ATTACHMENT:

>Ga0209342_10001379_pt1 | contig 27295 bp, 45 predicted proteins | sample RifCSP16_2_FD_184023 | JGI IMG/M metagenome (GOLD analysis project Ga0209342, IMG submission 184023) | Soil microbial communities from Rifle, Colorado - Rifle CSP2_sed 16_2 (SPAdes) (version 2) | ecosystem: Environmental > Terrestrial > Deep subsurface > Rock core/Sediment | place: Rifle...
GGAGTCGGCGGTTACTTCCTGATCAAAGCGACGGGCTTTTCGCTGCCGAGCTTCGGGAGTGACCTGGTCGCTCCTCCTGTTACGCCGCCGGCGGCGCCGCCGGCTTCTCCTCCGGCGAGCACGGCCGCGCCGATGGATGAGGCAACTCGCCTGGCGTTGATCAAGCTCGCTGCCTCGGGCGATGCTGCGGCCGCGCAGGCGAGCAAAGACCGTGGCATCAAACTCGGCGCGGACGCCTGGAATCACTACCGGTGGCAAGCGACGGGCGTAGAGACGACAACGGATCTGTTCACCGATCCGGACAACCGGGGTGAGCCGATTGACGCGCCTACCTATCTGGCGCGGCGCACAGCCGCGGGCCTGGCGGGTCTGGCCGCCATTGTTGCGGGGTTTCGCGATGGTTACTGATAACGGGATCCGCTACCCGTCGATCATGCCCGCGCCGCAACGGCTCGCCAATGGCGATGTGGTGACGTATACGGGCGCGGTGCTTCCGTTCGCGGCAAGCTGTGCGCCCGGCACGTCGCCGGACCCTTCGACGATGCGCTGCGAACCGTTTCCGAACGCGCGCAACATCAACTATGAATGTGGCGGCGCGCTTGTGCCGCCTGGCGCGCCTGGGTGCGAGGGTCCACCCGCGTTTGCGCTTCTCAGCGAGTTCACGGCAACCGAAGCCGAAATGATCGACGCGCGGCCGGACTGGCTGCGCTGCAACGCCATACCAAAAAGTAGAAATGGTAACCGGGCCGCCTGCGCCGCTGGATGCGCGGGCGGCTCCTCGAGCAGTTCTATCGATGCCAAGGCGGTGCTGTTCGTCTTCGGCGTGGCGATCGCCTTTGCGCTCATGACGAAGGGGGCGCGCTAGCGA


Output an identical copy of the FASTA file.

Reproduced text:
>Ga0209342_10001379_pt1 | contig 27295 bp, 45 predicted proteins | sample RifCSP16_2_FD_184023 | JGI IMG/M metagenome (GOLD analysis project Ga0209342, IMG submission 184023) | Soil microbial communities from Rifle, Colorado - Rifle CSP2_sed 16_2 (SPAdes) (version 2) | ecosystem: Environmental > Terrestrial > Deep subsurface > Rock core/Sediment | place: Rifle...
GGAGTCGGCGGTTACTTCCTGATCAAAGCGACGGGCTTTTCGCTGCCGAGCTTCGGGAGTGACCTGGTCGCTCCTCCTGTTACGCCGCCGGCGGCGCCGCCGGCTTCTCCTCCGGCGAGCACGGCCGCGCCGATGGATGAGGCAACTCGCCTGGCGTTGATCAAGCTCGCTGCCTCGGGCGATGCTGCGGCCGCGCAGGCGAGCAAAGACCGTGGCATCAAACTCGGCGCGGACGCCTGGAATCACTACCGGTGGCAAGCGACGGGCGTAGAGACGACAACGGATCTGTTCACCGATCCGGACAACCGGGGTGAGCCGATTGACGCGCCTACCTATCTGGCGCGGCGCACAGCCGCGGGCCTGGCGGGTCTGGCCGCCATTGTTGCGGGGTTTCGCGATGGTTACTGATAACGGGATCCGCTACCCGTCGATCATGCCCGCGCCGCAACGGCTCGCCAATGGCGATGTGGTGACGTATACGGGCGCGGTGCTTCCGTTCGCGGCAAGCTGTGCGCCCGGCACGTCGCCGGACCCTTCGACGATGCGCTGCGAACCGTTTCCGAACGCGCGCAACATCAACTATGAATGTGGCGGCGCGCTTGTGCCGCCTGGCGCGCCTGGGTGCGAGGGTCCACCCGCGTTTGCGCTTCTCAGCGAGTTCACGGCAACCGAAGCCGAAATGATCGACGCGCGGCCGGACTGGCTGCGCTGCAACGCCATACCAAAAAGTAGAAATGGTAACCGGGCCGCCTGCGCCGCTGGATGCGCGGGCGGCTCCTCGAGCAGTTCTATCGATGCCAAGGCGGTGCTGTTCGTCTTCGGCGTGGCGATCGCCTTTGCGCTCATGACGAAGGGGGCGCGCTAGCGA